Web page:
Appointment and Participation of Scientists on Peer Review Panels and Scientific Advisory Boards
Society of Toxicology Position Statement Adopted by the Society of Toxicology in April 2003
Society of Toxicology Position Statement
Adopted by the Society of Toxicology in April 2003—Amended December 2008
Statement on the Appointment and Participation of Scientists
on Peer Review Panels and Scientific Advisory Boards
Toxicologists and other scientists provide a critical role in the implementation of science in regulatory and public policy decision-making. Scientists not only create new ideas and test hypotheses that address the health and well-being of humans and the environment through research, but also play critical roles as advisors/reviewers for scientific journals, federal and state regulatory agencies and other governmental agencies, non-profit foundations, non-governmental organizations (e.g., the National Academy of Sciences), and industry. Of paramount importance in any of these scientific review activities is the objectivity and lack of significant bias of the individual reviewers, which are designed to ensure fair representation of different scientific perspectives. Policies and procedures for full disclosure of potential bias and/or conflict of interest1, as described in the Federal Advisory Committee Act (FACA)2, should be clearly defined and implemented by the appointing body. However, equally important to the full disclosure of potential biases or conflicts of interest of the appointees is the assurance, through policies and actions, that the selection of the appointees is free from political influence or other forms of discrimination. The Society of Toxicology holds to the following principles regarding the selection and appointment of scientists to peer review panels and scientific advisory boards, which are in accord with FACA:
Criteria for Appointments:Appointments to scientific advisory bodies should be based principally on the scientific credentials, demonstrated accomplishments, and professional credibility of the nominee. His/her source of employment and funding (past or present), religious beliefs, political persuasion, sexual orientation, gender, or race/ethnicity should not be used as (a) determinant(s) of exclusion to such a scientific advisory body. However, we recognize that membership diversity is an important consideration to ensure balance of scientific perspectives, as long as scientific credentials and professional credibility are considered as the primary criteria for inclusion or exclusion of an individual member.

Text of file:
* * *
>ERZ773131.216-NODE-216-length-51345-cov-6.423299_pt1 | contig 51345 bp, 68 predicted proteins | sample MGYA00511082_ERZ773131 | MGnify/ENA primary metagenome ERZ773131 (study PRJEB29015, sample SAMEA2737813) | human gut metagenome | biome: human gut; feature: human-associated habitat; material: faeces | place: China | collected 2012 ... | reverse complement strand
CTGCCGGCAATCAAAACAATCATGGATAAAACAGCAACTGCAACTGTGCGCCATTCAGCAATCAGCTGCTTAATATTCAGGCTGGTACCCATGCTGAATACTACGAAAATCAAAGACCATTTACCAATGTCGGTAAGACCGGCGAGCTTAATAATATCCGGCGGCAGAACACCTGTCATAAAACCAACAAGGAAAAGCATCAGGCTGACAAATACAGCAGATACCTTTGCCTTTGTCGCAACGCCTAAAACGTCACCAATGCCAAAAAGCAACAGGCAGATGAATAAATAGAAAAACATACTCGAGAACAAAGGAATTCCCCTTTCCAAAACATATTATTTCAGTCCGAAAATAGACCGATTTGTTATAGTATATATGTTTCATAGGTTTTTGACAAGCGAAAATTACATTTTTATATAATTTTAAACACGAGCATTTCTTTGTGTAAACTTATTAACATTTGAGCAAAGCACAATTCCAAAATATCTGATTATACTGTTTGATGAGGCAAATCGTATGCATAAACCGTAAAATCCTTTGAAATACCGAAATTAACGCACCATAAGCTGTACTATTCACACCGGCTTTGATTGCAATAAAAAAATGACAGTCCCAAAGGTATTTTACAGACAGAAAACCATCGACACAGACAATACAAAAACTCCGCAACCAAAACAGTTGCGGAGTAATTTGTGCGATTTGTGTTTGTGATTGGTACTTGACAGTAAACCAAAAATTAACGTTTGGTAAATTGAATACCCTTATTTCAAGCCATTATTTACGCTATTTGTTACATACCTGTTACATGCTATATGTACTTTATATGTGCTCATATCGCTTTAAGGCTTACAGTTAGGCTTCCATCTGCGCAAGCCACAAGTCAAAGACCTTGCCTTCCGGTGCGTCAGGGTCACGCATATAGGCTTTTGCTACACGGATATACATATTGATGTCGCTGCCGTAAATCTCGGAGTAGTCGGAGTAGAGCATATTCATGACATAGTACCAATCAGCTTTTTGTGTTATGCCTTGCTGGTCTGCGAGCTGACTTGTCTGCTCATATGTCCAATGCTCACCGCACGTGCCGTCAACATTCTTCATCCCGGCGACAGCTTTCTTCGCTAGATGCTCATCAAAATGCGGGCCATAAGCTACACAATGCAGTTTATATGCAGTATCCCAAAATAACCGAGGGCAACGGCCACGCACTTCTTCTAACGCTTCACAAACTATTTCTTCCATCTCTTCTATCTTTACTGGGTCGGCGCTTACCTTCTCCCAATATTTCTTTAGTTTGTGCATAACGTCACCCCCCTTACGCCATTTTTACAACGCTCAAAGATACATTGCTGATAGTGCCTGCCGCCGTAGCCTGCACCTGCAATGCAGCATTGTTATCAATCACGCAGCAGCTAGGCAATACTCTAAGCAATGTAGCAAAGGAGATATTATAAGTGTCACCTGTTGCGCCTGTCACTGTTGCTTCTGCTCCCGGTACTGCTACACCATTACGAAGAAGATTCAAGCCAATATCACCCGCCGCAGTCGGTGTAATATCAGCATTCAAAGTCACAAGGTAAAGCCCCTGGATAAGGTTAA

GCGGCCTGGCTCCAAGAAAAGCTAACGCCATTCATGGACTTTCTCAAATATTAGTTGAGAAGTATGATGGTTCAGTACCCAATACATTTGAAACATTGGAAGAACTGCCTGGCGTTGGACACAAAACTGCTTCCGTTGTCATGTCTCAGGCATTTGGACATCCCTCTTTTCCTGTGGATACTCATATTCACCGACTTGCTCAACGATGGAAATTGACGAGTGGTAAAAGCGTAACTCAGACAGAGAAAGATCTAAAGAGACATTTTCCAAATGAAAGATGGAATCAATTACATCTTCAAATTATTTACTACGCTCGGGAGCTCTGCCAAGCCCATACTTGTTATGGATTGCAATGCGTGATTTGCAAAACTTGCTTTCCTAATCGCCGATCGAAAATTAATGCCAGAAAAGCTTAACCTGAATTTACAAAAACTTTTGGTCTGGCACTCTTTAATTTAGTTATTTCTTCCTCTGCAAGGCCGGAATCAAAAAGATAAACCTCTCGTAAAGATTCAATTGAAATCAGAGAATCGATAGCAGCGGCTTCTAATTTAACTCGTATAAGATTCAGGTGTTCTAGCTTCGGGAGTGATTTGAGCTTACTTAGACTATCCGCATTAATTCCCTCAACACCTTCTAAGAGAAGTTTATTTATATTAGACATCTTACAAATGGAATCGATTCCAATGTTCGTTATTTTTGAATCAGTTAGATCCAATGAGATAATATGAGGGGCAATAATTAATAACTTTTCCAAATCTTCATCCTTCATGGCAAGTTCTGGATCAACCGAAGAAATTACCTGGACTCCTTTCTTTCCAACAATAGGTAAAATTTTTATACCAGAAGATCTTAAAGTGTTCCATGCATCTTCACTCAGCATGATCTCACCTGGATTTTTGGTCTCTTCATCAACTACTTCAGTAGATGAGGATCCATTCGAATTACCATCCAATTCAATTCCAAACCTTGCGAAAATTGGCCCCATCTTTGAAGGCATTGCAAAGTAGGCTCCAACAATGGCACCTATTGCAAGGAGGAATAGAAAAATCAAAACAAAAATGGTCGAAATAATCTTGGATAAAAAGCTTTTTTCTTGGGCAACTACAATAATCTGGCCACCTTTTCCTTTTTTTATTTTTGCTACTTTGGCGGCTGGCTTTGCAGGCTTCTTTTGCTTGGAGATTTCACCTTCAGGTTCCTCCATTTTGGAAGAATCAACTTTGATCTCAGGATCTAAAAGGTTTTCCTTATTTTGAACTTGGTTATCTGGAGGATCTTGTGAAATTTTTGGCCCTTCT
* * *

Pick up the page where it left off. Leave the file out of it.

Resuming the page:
of the Appointees: Scientists appointed to peer review panels or advisory boards / committees must openly and honestly divulge any real or perceived conflicts of interest or potential biases that might be construed by others to interfere with the scientific credibility of the report, panel recommendations, or other product of the advisory group. If a significant conflict of interest, perceived or real, arises during the course of review activities, the individual should notify the chair and recuse him/herself from further discussion. Procedures should be established to permit the formal disclosure of such conflicts at the outset, along with an affirmative statement from each panel member that there are no conflicts if that is the case.
of the Appointers: Leaders/organizers of peer review panels or advisory boards, and Editors and/or Editorial Boards of journals, should ensure that their appointment procedures are free from political bias and other forms of discrimination. They should strive for a balance of scientific perspectives and interests as well as scientific credibility, and should clearly establish the expectation for full disclosure of conflict of interest or bias among the panel members prior to the convening of important activities.
The Society of Toxicology endorses the policies and procedures that address bias and conflict of interest for committee service, as required by law under FACA, and as outlined by the National Research Council and approved by the Councils of the National Academies of Science and Engineering, the Institute of Medicine and NRC Governing Board3.
1. The Society of Toxicology has adopted a Conflict of Interest policy for our publications and meeting presentations that provides specific examples of what may constitute a conflict of interest. This policy is posted on the SOT Web site at www.toxicology.org
2. The Federal Advisory Committee Act (FACA) pertains to federal advisory committees established by US House and/or Senate legislative action (see http://www.epa.gov/ocem/faca/fed_adv_comm_act.htm for a complete description). Essential elements of FACA relevant to this position paper include the following: “In considering legislation establishing, or authorizing the establishment of any advisory committee ….. such legislation shall—
(1) contain a clearly defined purpose for the advisory committee;
(2) require the membership of the advisory committee to be fairly balanced in terms of the points of view represented and the functions to be performed by the advisory committee;
(3) contain appropriate provisions to assure that the advice and recommendations of the advisory committee will not be inappropriately influenced by the appointing authority or by any special interest, but will instead be the result of the advisory committee's independent judgment”.
3“The National Research Council Policy on Disclosure of Personal Involvements and Other Matters Potentially Affecting Committee Service”, November 1, 1992.